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- On 25th May 2018
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A Positive Personal Reaction to Attending the Alzheimer’s Show
With this year’s Show just around the corner, here’s a personal view of what it’s like to go along, from a previous attendee:
I wasn’t sure what to expect when I first attended the Alzheimer’s Show last year. Having been made aware of the event through a colleague of mine, I wondered how much value I might be able to get out of it, if anything.
Like most people, I’d obviously heard about the disease and had paid some attention to the various TV shows and news reports about the ‘looming crisis’ in dementia care for older people. I wouldn’t exactly put myself in the category of the ‘worried well’, but certainly I had concerns.
My interest in attending was increased after my father’s Alzheimer’s diagnosis. He was in his early 70s, so it wasn’t completely ‘out of the blue’, but it was still a shock nonetheless.
As a result, I was determined to find out more about the disease and see what I could be doing in order to help out.
As well as this, of course, ever present in those early stages was the fear of eventually not being recognised by someone you’ve known your whole life – which is certainly quite a powerful negative thought to try and deal with. So I was hoping to find some kind of reassurance through learning more about the situation.
Spouse as Primary Carer
My mother was swiftly identified as my father’s primary carer. Something I’ve subsequently found out is a very common occurrence – with the diagnosed person’s partner generally becoming their carer. So I was obviously also keen to try and assist her in any way possible.
On reviewing the speakers and participants at the Show, I felt at the very least I’d be able to gather more info that might be useful for us at some point in the future.
On the first day of the Show, having made my way to Olympia, I was initially surprised by the buzz that I detected coming from the exhibition hall. On walking in, I saw there was a large array of exhibition stands and seminar rooms, with lots of people either walking around or discussing things with the people on the stands.
In the back of my mind, I had probably been anticipating something akin to a school summer fete, so the obviously-engaged nature of all the exhibitors and attendees I could see came as something of a surprise.
Useful Advice and Information
I made sure I got around every exhibitor over the course of my being there, stopping to chat with people on various care-related stands – including receiving some valuable advice from professionals on the stands at the various dementia treatment and research organisations.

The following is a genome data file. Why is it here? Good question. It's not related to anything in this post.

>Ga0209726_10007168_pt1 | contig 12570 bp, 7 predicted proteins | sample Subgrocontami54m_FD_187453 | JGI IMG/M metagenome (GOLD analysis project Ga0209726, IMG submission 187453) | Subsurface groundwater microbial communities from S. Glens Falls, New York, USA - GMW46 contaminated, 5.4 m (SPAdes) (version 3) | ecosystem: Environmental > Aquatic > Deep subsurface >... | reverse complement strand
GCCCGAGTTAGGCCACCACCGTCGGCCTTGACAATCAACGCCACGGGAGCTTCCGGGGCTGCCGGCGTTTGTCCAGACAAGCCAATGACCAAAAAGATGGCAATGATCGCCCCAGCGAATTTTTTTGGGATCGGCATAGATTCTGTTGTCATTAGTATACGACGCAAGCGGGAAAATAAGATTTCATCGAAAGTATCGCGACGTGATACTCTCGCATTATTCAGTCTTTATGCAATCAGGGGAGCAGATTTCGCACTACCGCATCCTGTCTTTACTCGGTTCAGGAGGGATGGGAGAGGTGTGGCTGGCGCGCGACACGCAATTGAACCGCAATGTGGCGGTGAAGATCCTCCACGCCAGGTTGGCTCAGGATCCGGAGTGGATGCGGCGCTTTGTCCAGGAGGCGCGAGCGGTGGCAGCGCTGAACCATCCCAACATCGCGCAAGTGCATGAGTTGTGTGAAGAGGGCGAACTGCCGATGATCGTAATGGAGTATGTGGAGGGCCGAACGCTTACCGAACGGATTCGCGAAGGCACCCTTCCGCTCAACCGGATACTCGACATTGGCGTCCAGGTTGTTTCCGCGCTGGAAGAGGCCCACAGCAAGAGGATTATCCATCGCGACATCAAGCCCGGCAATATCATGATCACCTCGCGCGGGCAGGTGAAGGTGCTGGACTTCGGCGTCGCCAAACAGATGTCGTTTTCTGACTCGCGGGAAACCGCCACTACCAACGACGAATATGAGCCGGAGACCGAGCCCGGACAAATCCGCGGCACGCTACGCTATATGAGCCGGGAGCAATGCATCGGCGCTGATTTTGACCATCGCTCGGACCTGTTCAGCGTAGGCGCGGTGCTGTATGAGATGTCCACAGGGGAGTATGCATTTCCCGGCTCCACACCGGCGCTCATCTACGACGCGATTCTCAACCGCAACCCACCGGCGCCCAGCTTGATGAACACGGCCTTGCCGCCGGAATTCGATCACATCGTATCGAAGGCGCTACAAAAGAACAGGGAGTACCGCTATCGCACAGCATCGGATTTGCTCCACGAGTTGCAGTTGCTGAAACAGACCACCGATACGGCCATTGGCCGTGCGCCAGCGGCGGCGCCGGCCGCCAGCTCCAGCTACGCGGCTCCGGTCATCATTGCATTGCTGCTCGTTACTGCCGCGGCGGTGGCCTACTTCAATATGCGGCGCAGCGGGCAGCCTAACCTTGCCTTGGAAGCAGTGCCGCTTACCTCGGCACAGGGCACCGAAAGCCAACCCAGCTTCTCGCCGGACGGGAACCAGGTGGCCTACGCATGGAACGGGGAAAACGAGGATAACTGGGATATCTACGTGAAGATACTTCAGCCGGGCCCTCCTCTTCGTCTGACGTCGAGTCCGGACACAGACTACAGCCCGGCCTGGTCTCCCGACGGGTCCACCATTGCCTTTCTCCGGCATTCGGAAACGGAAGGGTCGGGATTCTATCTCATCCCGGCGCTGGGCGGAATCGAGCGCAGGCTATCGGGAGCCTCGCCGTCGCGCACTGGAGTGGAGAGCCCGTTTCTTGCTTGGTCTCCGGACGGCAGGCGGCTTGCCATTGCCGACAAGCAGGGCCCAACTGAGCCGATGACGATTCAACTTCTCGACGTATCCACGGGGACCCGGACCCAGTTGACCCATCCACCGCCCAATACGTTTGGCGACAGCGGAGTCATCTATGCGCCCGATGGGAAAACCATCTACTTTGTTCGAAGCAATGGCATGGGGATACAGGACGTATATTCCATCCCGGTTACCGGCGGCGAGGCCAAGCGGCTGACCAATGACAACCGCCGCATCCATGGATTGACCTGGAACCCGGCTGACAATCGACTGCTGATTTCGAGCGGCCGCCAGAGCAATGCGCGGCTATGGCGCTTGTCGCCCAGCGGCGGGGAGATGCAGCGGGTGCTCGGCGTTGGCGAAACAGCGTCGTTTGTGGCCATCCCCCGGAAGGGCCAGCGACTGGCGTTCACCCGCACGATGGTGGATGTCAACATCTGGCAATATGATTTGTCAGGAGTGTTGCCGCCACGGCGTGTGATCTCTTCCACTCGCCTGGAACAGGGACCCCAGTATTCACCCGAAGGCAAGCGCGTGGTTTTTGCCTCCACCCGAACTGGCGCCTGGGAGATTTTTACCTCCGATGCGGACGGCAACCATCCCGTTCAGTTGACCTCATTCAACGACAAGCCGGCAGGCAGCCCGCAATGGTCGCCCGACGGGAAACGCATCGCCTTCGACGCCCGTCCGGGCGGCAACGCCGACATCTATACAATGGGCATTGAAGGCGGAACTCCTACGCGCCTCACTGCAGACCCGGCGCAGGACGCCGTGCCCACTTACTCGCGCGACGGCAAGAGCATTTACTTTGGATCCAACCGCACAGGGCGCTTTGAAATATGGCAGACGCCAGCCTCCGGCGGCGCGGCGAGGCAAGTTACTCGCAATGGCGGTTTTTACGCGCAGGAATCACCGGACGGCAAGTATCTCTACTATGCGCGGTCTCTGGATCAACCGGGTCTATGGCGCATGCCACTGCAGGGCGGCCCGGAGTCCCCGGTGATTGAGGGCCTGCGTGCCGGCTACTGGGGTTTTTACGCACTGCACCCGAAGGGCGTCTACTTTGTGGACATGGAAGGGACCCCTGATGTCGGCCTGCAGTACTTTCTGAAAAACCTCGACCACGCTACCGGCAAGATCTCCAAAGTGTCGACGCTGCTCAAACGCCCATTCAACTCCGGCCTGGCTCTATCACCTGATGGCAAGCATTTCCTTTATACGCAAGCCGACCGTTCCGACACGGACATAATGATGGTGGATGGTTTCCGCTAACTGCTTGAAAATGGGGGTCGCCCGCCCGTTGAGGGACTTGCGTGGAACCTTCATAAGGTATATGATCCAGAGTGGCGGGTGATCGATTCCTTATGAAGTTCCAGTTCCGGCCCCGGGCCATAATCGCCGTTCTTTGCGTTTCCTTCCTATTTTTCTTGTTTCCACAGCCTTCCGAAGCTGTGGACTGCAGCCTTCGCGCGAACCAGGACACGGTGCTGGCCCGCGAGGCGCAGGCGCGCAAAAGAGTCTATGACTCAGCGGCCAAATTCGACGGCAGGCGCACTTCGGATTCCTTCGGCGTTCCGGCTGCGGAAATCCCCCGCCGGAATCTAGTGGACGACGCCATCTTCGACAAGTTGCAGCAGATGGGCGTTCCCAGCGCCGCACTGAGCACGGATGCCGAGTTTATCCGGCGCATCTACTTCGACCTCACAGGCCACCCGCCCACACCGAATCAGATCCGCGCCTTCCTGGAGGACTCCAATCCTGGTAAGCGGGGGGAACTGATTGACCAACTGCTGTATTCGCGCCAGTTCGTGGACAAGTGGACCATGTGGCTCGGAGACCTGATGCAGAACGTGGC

I also loaded up with leaflets and brochures regarding dementia-friendly holidays, specifically-designed products, home care services and much more. It really opened my eyes to the fact that you aren’t just looking at clocks with big numbers on them, there’s a whole range of useful tools and engaging activities that are available for people with Alzheimer’s to benefit from.
Inspiring Talks and Activities
I attended several of the talks in the various seminar areas, including inspiring tales from people living with Alzheimer’s themselves. (My father, like regular Show speaker, Keith Oliver, is a former primary school headteacher – so Keith’s talk about life since his diagnosis was of particular interest).
There were also plenty of activities on offer – including table tennis, singalong sessions and even a ‘dementia experience’ that appeared to be very informative for those people I saw taking part.
At the end of the day, I felt surprisingly buoyed by the whole event – with an unexpectedly positive reaction that things were not as bleak as I might have imagined. Chatting with the people there was a great reminder that a dementia diagnosis needn’t be as life-changingly final as I’d originally feared.
Perhaps most of all I was pleased to have spent the afternoon in the company of people who were going through similar things, and I came away feeling much more positive about the future.
My Conclusion re: Attending the Show
I thoroughly recommend attending the Show to anyone. Whether you are in a similar position to myself, are yourself living with dementia, are a carer, are a professional in the industry, are one of the ‘worried well’, or you simply want to find out more about what’s available to assist people living with dementia and those around them.
Tickets for this year’s Alzheimer’s Show (8 – 9 June, Olympia London) are available online at a 25% discounted rate compared to purchasing them on the door –